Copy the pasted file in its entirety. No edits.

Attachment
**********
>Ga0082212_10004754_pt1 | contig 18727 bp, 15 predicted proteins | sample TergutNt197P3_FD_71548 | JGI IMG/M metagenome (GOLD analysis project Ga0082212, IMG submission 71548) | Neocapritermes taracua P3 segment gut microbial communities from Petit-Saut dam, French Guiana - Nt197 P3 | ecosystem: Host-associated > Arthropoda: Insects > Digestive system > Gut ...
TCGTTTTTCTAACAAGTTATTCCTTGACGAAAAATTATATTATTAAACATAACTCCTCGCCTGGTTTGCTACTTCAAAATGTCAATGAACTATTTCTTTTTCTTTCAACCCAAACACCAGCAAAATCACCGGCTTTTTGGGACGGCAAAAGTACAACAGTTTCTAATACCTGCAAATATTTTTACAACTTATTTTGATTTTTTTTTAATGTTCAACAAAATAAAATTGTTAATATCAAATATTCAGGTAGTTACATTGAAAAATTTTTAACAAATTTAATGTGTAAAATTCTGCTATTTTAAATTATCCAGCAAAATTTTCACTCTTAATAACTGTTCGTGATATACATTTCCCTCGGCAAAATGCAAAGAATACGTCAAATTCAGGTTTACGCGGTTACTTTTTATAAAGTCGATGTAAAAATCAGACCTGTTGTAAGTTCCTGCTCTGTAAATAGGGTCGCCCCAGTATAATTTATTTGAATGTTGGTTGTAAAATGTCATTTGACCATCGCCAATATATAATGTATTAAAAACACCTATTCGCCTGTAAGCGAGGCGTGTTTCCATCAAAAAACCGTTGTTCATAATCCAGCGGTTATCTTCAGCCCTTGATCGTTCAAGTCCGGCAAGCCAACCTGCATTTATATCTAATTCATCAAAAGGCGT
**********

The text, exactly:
>Ga0082212_10004754_pt1 | contig 18727 bp, 15 predicted proteins | sample TergutNt197P3_FD_71548 | JGI IMG/M metagenome (GOLD analysis project Ga0082212, IMG submission 71548) | Neocapritermes taracua P3 segment gut microbial communities from Petit-Saut dam, French Guiana - Nt197 P3 | ecosystem: Host-associated > Arthropoda: Insects > Digestive system > Gut ...
TCGTTTTTCTAACAAGTTATTCCTTGACGAAAAATTATATTATTAAACATAACTCCTCGCCTGGTTTGCTACTTCAAAATGTCAATGAACTATTTCTTTTTCTTTCAACCCAAACACCAGCAAAATCACCGGCTTTTTGGGACGGCAAAAGTACAACAGTTTCTAATACCTGCAAATATTTTTACAACTTATTTTGATTTTTTTTTAATGTTCAACAAAATAAAATTGTTAATATCAAATATTCAGGTAGTTACATTGAAAAATTTTTAACAAATTTAATGTGTAAAATTCTGCTATTTTAAATTATCCAGCAAAATTTTCACTCTTAATAACTGTTCGTGATATACATTTCCCTCGGCAAAATGCAAAGAATACGTCAAATTCAGGTTTACGCGGTTACTTTTTATAAAGTCGATGTAAAAATCAGACCTGTTGTAAGTTCCTGCTCTGTAAATAGGGTCGCCCCAGTATAATTTATTTGAATGTTGGTTGTAAAATGTCATTTGACCATCGCCAATATATAATGTATTAAAAACACCTATTCGCCTGTAAGCGAGGCGTGTTTCCATCAAAAAACCGTTGTTCATAATCCAGCGGTTATCTTCAGCCCTTGATCGTTCAAGTCCGGCAAGCCAACCTGCATTTATATCTAATTCATCAAAAGGCGT